• Yet another clean energy SPAC: Solar financier Sunlight lists on the New York Stock Exchange
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Clean energy journalism for a cooler tomorrow

Yet another clean energy SPAC: Solar financier Sunlight lists on the New York Stock Exchange

It’s the first solar loan provider to go public via SPAC, joining a growing roster of clean energy companies taking that route.
By Emma Foehringer Merchant

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Shares of Sunlight Financial, the No. 2 provider of loans for residential solar in the U.S., began trading on the New York Stock Exchange on Monday, joining a growing roster of clean energy companies that have gone public in recent months.

Like many of its peers, Sunlight went public by joining with an entity specifically designed to carry out such a transaction. Special-purpose acquisition companies” (SPACs) raise money through public offerings before joining with private companies such as Sunlight, and they’ve become an omnipresent trend in the frothy clean energy market.

Last week, concentrated solar company Heliogen said it plans to SPAC, with expectations of being able to raise its valuation to $2 billion. In recent months, clean technology companies such as Eos, ChargePoint, EVgo, Stem, Proterra and Solid Power have gone public via a SPAC deal or announced their intention to do so. Overall, nearly 300 companies have filed to go public via SPAC in 2021, according to data kept by SPACInsider.

Sunlight will merge with Spartan Acquisition Corp. II, a SPAC sponsored by New York-headquartered investment firm Apollo Global Management. The deal is expected to bump Sunlight’s valuation to $1.3 billion.

The eye-popping increase in SPACs has directed significant funding into clean energy, an asset class that’s garnering increasing interest from investors. But the rapid uptick in the prevalence of SPACs has also led numerous industry watchers to hypothesize that the bubble will soon burst. The speculation has been based in part on the fact that some clean energy startups that have gone public via SPAC also have limited track records of financial or commercial achievement.

But Sunlight isn’t the typical company that SPACs,” according to Bryan White, a solar analyst at energy consultancy Wood Mackenzie.

If you look at some of the energy storage players or [electric vehicle] players, a lot of them have almost no revenue, if any,” he said. Sunlight, however, has already established itself as a very proven business.”

It’s the second-largest provider of loans for home solar systems, behind only GoodLeap (formerly Loanpal). In addition to funding more than $4 billion in home solar loans since mid-2016, Sunlight expects to exceed $120 million in annual revenue this year.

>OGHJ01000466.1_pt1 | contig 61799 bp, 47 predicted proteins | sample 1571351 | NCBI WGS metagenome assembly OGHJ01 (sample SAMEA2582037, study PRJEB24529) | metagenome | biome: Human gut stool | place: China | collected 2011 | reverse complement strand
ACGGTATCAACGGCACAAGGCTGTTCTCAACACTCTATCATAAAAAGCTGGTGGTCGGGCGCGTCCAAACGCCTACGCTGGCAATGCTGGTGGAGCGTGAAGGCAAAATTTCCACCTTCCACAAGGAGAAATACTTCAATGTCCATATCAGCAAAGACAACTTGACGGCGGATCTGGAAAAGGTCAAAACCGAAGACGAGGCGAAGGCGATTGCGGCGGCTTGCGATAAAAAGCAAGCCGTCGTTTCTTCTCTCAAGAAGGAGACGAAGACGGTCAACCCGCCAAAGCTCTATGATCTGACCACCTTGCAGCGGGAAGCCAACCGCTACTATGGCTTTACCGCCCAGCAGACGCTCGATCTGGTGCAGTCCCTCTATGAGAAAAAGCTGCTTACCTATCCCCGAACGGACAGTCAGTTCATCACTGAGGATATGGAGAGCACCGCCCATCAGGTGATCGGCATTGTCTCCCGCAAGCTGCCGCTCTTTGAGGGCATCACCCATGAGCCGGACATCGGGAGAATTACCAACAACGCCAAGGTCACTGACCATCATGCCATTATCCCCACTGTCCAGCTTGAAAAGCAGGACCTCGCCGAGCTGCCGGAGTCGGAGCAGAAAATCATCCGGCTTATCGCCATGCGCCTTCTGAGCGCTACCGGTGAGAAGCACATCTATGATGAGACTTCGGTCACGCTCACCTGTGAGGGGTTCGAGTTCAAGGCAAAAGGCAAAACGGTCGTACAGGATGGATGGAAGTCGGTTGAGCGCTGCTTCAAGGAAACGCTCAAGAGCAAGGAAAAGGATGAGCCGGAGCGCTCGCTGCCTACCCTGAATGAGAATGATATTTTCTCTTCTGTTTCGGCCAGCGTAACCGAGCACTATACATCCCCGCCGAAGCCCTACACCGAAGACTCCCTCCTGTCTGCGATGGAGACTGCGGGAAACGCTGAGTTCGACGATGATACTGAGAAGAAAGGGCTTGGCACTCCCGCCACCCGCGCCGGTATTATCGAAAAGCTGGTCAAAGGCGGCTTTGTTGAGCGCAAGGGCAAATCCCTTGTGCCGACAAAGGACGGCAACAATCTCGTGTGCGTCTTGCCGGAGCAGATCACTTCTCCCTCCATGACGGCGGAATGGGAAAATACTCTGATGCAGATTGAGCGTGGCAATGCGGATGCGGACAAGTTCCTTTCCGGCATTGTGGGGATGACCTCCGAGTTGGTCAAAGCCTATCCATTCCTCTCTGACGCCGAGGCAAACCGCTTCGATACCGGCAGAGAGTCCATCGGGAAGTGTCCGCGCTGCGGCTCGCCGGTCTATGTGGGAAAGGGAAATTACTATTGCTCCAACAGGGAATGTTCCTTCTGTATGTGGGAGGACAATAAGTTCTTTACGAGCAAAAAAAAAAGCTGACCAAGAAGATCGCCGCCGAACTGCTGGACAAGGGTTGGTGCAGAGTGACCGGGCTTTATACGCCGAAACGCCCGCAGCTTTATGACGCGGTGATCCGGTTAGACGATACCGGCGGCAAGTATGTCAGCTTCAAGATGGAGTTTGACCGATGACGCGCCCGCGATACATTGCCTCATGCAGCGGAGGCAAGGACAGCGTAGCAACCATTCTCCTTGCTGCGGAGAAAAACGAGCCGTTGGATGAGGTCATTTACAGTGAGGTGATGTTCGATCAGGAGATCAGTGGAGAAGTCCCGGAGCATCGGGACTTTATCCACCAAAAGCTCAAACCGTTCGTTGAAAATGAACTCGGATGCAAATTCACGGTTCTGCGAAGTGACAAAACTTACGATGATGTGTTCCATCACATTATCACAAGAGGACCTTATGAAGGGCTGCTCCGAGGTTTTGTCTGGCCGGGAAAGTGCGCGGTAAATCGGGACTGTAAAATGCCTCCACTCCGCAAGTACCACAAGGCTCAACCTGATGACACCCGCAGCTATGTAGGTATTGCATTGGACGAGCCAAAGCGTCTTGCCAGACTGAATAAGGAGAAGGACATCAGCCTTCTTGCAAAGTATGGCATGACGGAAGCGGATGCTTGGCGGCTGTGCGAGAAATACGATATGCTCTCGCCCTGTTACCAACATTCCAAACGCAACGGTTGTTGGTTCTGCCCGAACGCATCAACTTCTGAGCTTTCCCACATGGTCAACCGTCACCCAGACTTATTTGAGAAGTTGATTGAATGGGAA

Matt Potere, the company’s CEO, said he sees increasing quality among companies pursuing SPACs.

What we heard pretty consistently from investors is they’re becoming much more discerning about companies that are going public through SPACs,” he told Canary Media.

Loans have become the predominant form of funding for home solar systems in recent years, currently representing about 60 percent of solar sales. Interest in loans accelerated throughout the pandemic, and most customers continued to pay back their solar loans even as the economy was smarting, allowing solar loan portfolios to perform well. In the coming years, the loan market is expected to outpace the growth of the overall residential solar market, according to Wood Mackenzie.

Bloomberg expects the home solar market to be worth $35 billion between 2021 and 2025, a timeframe in which the research firm forecasts the residential industry will add nearly 24 gigawatts.

Sunlight’s SPAC provides further indication that the market is primed for growth, according to White.

It’s a sign of maturity. I think it’s a sign of what’s to come this decade, and even sooner than that, which is just a lot of money being thrown at this industry due to its growth prospects,” he said.

Sunlight may not be the only public loan provider for long. Its largest competitor, GoodLeap, is reported to be planning an initial public offering this year.

(Photo by Bill Mead/Unsplash)

Emma Foehringer Merchant is a former staff writer for Canary Media. She has covered clean energy and climate change at publications including Greentech Media, Grist and The New Republic.